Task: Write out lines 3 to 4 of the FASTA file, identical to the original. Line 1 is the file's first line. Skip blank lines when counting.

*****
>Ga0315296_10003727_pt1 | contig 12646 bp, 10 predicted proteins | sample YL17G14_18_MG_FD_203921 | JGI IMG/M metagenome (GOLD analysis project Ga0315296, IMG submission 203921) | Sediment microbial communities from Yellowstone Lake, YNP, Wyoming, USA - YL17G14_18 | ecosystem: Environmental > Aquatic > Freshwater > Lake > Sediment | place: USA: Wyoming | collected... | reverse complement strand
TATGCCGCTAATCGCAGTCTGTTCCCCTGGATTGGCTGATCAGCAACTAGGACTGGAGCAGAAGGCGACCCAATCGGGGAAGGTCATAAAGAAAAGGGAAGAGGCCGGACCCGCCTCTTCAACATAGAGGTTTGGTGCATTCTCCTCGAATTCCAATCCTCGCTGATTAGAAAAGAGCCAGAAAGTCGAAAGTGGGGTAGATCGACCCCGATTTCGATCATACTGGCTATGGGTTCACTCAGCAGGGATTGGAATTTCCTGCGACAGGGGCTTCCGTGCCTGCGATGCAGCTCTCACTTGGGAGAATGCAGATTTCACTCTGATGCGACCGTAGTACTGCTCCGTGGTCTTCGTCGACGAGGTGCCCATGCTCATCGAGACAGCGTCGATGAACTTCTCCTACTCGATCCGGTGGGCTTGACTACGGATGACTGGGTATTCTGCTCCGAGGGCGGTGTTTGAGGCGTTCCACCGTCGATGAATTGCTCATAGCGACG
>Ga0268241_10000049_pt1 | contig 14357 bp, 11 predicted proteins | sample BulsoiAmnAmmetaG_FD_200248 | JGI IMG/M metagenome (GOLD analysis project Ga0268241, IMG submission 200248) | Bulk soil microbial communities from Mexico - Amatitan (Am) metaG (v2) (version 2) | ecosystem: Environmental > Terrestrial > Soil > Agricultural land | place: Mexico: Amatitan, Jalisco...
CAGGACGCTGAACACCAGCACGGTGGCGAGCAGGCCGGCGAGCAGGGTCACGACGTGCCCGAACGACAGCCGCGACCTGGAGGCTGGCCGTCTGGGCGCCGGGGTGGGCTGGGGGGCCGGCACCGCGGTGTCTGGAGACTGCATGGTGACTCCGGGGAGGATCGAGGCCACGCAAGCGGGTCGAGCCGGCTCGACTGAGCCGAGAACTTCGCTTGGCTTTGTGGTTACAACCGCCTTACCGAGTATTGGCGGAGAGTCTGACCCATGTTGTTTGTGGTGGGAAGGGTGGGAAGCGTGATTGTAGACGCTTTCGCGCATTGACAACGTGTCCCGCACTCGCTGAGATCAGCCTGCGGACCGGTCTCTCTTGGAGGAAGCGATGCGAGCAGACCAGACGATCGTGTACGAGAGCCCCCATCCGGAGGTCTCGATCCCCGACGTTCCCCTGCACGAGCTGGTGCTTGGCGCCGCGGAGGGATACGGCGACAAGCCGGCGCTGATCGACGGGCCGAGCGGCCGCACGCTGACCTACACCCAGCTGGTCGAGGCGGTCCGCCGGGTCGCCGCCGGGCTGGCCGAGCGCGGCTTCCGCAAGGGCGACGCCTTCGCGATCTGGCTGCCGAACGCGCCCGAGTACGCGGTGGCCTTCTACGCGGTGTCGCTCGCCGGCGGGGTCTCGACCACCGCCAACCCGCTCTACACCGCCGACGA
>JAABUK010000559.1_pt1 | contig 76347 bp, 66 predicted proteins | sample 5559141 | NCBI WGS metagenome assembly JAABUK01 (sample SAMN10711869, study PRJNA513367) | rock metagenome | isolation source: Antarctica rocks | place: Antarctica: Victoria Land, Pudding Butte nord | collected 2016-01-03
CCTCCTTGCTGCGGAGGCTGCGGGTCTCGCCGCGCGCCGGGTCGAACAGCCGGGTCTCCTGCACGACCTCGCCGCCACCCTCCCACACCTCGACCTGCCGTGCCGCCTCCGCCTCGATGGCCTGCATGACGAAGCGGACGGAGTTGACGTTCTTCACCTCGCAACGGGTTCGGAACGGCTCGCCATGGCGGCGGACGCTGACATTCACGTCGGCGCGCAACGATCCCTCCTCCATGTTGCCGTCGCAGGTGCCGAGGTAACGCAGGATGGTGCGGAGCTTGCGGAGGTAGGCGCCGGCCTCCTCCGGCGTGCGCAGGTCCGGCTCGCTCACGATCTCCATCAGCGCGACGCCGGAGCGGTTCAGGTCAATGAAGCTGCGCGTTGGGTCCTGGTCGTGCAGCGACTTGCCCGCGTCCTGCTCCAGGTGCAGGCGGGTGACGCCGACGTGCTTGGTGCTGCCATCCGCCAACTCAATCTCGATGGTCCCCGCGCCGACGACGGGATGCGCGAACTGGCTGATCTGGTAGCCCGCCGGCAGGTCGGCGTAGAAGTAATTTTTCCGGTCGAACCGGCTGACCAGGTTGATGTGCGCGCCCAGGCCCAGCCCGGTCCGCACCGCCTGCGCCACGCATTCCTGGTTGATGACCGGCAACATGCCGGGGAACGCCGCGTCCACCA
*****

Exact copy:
>Ga0268241_10000049_pt1 | contig 14357 bp, 11 predicted proteins | sample BulsoiAmnAmmetaG_FD_200248 | JGI IMG/M metagenome (GOLD analysis project Ga0268241, IMG submission 200248) | Bulk soil microbial communities from Mexico - Amatitan (Am) metaG (v2) (version 2) | ecosystem: Environmental > Terrestrial > Soil > Agricultural land | place: Mexico: Amatitan, Jalisco...
CAGGACGCTGAACACCAGCACGGTGGCGAGCAGGCCGGCGAGCAGGGTCACGACGTGCCCGAACGACAGCCGCGACCTGGAGGCTGGCCGTCTGGGCGCCGGGGTGGGCTGGGGGGCCGGCACCGCGGTGTCTGGAGACTGCATGGTGACTCCGGGGAGGATCGAGGCCACGCAAGCGGGTCGAGCCGGCTCGACTGAGCCGAGAACTTCGCTTGGCTTTGTGGTTACAACCGCCTTACCGAGTATTGGCGGAGAGTCTGACCCATGTTGTTTGTGGTGGGAAGGGTGGGAAGCGTGATTGTAGACGCTTTCGCGCATTGACAACGTGTCCCGCACTCGCTGAGATCAGCCTGCGGACCGGTCTCTCTTGGAGGAAGCGATGCGAGCAGACCAGACGATCGTGTACGAGAGCCCCCATCCGGAGGTCTCGATCCCCGACGTTCCCCTGCACGAGCTGGTGCTTGGCGCCGCGGAGGGATACGGCGACAAGCCGGCGCTGATCGACGGGCCGAGCGGCCGCACGCTGACCTACACCCAGCTGGTCGAGGCGGTCCGCCGGGTCGCCGCCGGGCTGGCCGAGCGCGGCTTCCGCAAGGGCGACGCCTTCGCGATCTGGCTGCCGAACGCGCCCGAGTACGCGGTGGCCTTCTACGCGGTGTCGCTCGCCGGCGGGGTCTCGACCACCGCCAACCCGCTCTACACCGCCGACGA